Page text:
Keith D. Guernsey

This week it is my pleasure to interview Keith D. Guernsey.  Would you please introduce yourself to my readers, Keith and share something about your life.

Mr. Keith D. Guernsey is retired after a forty year career in sales and sales management with several fortune 500 companies. He currently lives on Lake Lanier with his wife Susan and four-footed son Harley. Mr Guernsey spent a good portion of his youth playing sports, active in both football and hockey. In 1995 Keith was diagnosed with a life-threatening brain tumor (called an Acoustic Neuroma) and he underwent a ten hour operation at the world-renowned Brigham and Women's hospital where it was successfully removed. While recovering, he met and married Susan. Together they faced his next challenge. In 1997 his neuroma returned. He was to undergo yet another, more complex, operation which resulted in a complete cure, however side effects of this second more invasive procedure caused prolonged inactivity and led to severe weight gain of over 100 lbs. Today Mr. Guernsey is very proud of the fact that he has been able to overcome his physical challenges, losing over one hundred and thirty five pounds, and has found the time to write two successful books (“Confessions of a Beantown Sports Junkie and “Fathers and Sons-Sports and Life”).  http://www.gainesvilletimes.com/archives/118140/ 

When did you write your first book and how did it come about?

I started “Confessions of a Beantown Sports Junkie” 25 years ago as a way to chronicle my passion for sports.

Do you always write in the same genre or do you mix it up?

Just non-fiction.

When you write, do you start with an idea and sit down and let it evolve, or do you make notes and collect ideas on paper beforehand?

I just let it flow from personal experiences!

Would you like to give us a short excerpt from one of your books?

… Little League Nightmare
By Keith D. Guernsey

Growing up 12 miles from Fenway baseball was a very big deal in Lexington and I was determined to give it my best shot. Opening day was a major event with a parade through the center of town and players from all the teams lining both baselines (think opening day at Fenway for all its pomp and circumstance and you wouldn’t be far off). There is where it went from bad to worse. My shiny, new all-white uniform had arrived in the mail.  I was so excited to try it on and then so sad when the pants did not fit. My late mother, in her infinite wisdom, decided (glad you are not here to read this Ma) she could fix them; so I let her give it a shot, but all she had was gray material to use. So what ended up happening was that 100 Little League baseball players lined the first and third baselines at the Center Field in Lexington, and 99 had perfectly pressed sparkling white uniform pants. I had white pants with a large gray patch directly in the center of the posterior. With a last name of Guernsey (rhymes with cow) and being rotund in places where I shouldn’t have been, the laughter and humiliation were complete.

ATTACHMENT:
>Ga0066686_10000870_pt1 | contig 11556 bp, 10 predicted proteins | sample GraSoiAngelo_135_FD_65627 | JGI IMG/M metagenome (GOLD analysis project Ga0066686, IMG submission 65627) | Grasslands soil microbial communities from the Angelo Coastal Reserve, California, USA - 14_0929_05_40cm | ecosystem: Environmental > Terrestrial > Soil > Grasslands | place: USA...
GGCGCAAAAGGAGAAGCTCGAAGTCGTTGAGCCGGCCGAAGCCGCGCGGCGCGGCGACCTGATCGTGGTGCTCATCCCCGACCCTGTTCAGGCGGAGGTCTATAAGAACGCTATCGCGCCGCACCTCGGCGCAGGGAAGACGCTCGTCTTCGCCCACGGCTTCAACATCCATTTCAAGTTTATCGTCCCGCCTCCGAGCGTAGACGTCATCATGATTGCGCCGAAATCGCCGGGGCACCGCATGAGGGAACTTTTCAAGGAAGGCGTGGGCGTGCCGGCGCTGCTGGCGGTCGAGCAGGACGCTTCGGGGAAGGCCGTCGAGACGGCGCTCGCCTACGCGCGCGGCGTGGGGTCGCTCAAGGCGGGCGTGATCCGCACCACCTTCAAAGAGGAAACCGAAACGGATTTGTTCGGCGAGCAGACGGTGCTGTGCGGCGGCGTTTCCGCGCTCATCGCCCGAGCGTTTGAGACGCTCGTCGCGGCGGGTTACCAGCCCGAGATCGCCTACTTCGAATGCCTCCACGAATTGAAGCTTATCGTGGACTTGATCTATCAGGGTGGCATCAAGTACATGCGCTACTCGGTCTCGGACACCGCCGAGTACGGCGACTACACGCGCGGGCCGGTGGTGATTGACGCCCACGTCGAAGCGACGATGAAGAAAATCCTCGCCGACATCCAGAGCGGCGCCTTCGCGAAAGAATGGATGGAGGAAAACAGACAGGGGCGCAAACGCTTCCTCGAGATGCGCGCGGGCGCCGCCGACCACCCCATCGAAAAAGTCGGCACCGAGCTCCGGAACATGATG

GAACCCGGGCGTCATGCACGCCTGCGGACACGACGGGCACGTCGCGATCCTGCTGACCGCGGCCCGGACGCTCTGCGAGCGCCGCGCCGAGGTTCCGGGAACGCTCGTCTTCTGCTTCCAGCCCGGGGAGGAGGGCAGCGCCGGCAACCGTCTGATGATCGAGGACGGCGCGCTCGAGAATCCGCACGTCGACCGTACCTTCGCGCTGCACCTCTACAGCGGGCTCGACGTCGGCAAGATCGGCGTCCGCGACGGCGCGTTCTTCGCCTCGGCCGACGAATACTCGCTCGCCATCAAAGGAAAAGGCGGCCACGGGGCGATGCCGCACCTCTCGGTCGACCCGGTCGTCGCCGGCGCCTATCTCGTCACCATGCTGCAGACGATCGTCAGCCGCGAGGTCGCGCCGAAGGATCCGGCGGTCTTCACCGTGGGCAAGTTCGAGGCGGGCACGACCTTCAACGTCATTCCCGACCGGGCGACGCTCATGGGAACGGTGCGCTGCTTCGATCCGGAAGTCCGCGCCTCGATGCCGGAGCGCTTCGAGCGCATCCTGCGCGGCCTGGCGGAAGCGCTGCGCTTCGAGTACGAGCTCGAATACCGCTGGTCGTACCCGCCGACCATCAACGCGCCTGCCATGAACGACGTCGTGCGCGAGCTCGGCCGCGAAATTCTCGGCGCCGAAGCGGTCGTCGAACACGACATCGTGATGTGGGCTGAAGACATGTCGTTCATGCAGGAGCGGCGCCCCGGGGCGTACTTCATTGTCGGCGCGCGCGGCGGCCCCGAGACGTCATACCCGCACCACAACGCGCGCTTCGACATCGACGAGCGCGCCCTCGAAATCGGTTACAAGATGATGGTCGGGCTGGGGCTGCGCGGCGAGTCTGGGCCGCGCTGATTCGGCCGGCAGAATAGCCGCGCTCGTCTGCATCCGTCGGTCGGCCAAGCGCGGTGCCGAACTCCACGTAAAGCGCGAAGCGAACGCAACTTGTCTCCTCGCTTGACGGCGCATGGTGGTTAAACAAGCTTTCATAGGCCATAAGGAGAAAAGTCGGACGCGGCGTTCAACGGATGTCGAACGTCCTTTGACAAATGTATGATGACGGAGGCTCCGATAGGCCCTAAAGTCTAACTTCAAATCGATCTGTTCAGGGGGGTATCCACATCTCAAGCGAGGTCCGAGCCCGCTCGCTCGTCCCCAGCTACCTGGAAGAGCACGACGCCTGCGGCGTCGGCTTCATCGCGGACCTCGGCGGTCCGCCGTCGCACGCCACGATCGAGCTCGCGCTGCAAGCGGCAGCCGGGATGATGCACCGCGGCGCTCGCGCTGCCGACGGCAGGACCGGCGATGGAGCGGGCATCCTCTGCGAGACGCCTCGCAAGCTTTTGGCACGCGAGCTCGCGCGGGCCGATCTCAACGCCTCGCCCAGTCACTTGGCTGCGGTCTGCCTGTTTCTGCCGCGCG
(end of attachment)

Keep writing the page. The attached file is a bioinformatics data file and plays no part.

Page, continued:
This was my most embarrassing moment but surprisingly not by that much. In little league baseball there was a rule that everyone had to play. This made the coaches unhappy but the players (especially the lousy ones like me!) ecstatic. My coach sent me out to right field (told you I was the bench warmer money can buy) with a great deal of trepidation and the sincere hope that no one would actually hit the ball to me. If you are unfamiliar with LL ball, it is where the coaches put their worst players in hopes nothing too awful will take place. Unfortunately for him it did. One of the first batters that came up to bat after I went in the game lined one way over my head and hilarity ensued.  I ran (waddled?) back after the ball when my cap flew off. Instead of continuing to pursue the ball, I stopped and went back after my lid. Only after retrieving my hat did I resume my pursuit of the ball. Suffice to say that by the time I retrieved the ball my opponent had long since circled the bases and I was unceremoniously yanked from the game. The only saving grace is that there was no AFV or YouTube to record this monumental faux pas.

Who is your favourite character and why?

Bobby Orr who became a friend 50 years ago and is arguably the greatest hockey player of all time!

Which of your books gave you the most pleasure to write?

“Fathers and Sons-Sports and Life” since it talks about the incredible love and unbreakable bond between my late father and myself.

What is the best marketing tip you have received?

Be persistent and consistent.

How would you describe yourself?

Family oriented, easy going.

What do you do when you are not writing or reading?

Travel with family, charity work.

If you could holiday anywhere in the world, where would you choose and why?

Guernsey island to see where my name came from.

If you have owned pets, do you have a funny story you would like to share with us?

Too many to share here but our rescue dog Harley is the most spoiled dog in America today!

What is the biggest factor for you when selecting a book to read?


Do you have your own website?   

Are you working on a new book at the moment?

Yes, story of DeShaun Watson’s life.

Do you have any events or book promotions coming up that you would like to tell us about?

Yes, our readers tell us that both of our books make unique, cost-effective stocking stuffers!